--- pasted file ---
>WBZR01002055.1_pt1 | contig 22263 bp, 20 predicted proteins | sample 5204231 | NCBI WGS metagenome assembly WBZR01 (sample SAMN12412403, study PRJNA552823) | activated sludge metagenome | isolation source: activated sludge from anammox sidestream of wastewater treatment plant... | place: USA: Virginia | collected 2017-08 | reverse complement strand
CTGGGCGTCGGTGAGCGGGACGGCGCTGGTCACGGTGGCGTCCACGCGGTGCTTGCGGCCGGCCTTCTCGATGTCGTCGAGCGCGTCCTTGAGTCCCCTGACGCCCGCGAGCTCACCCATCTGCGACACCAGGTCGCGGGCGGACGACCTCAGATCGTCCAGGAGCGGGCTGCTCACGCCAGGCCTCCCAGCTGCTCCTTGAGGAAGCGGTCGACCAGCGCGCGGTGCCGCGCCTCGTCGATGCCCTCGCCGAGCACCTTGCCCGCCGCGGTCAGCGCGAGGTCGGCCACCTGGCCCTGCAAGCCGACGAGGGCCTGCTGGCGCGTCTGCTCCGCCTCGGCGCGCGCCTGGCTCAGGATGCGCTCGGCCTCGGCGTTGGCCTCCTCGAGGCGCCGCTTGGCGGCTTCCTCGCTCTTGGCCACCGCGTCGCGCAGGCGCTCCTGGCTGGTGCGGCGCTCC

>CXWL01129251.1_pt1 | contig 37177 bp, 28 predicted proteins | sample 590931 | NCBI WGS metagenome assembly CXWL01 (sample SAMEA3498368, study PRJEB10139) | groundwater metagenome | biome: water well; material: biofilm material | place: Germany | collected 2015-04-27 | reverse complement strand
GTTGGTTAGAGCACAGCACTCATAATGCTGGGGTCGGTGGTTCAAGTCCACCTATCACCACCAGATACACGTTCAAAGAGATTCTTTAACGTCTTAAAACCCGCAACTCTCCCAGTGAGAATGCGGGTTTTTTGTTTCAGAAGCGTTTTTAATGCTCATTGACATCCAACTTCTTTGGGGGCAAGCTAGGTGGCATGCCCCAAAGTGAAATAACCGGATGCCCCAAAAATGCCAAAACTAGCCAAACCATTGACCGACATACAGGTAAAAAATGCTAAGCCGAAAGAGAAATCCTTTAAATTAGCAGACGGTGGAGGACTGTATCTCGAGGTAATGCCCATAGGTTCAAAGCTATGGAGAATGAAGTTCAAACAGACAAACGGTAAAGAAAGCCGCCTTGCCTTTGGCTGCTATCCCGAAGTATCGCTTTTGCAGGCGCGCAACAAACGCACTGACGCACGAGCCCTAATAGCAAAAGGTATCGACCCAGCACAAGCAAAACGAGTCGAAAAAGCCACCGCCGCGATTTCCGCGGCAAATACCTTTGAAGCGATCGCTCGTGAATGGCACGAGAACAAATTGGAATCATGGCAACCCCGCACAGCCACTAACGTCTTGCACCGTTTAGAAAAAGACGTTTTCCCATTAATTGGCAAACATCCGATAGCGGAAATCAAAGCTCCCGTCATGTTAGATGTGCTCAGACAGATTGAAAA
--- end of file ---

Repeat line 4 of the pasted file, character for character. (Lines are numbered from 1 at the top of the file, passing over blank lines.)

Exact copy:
GTTGGTTAGAGCACAGCACTCATAATGCTGGGGTCGGTGGTTCAAGTCCACCTATCACCACCAGATACACGTTCAAAGAGATTCTTTAACGTCTTAAAACCCGCAACTCTCCCAGTGAGAATGCGGGTTTTTTGTTTCAGAAGCGTTTTTAATGCTCATTGACATCCAACTTCTTTGGGGGCAAGCTAGGTGGCATGCCCCAAAGTGAAATAACCGGATGCCCCAAAAATGCCAAAACTAGCCAAACCATTGACCGACATACAGGTAAAAAATGCTAAGCCGAAAGAGAAATCCTTTAAATTAGCAGACGGTGGAGGACTGTATCTCGAGGTAATGCCCATAGGTTCAAAGCTATGGAGAATGAAGTTCAAACAGACAAACGGTAAAGAAAGCCGCCTTGCCTTTGGCTGCTATCCCGAAGTATCGCTTTTGCAGGCGCGCAACAAACGCACTGACGCACGAGCCCTAATAGCAAAAGGTATCGACCCAGCACAAGCAAAACGAGTCGAAAAAGCCACCGCCGCGATTTCCGCGGCAAATACCTTTGAAGCGATCGCTCGTGAATGGCACGAGAACAAATTGGAATCATGGCAACCCCGCACAGCCACTAACGTCTTGCACCGTTTAGAAAAAGACGTTTTCCCATTAATTGGCAAACATCCGATAGCGGAAATCAAAGCTCCCGTCATGTTAGATGTGCTCAGACAGATTGAAAA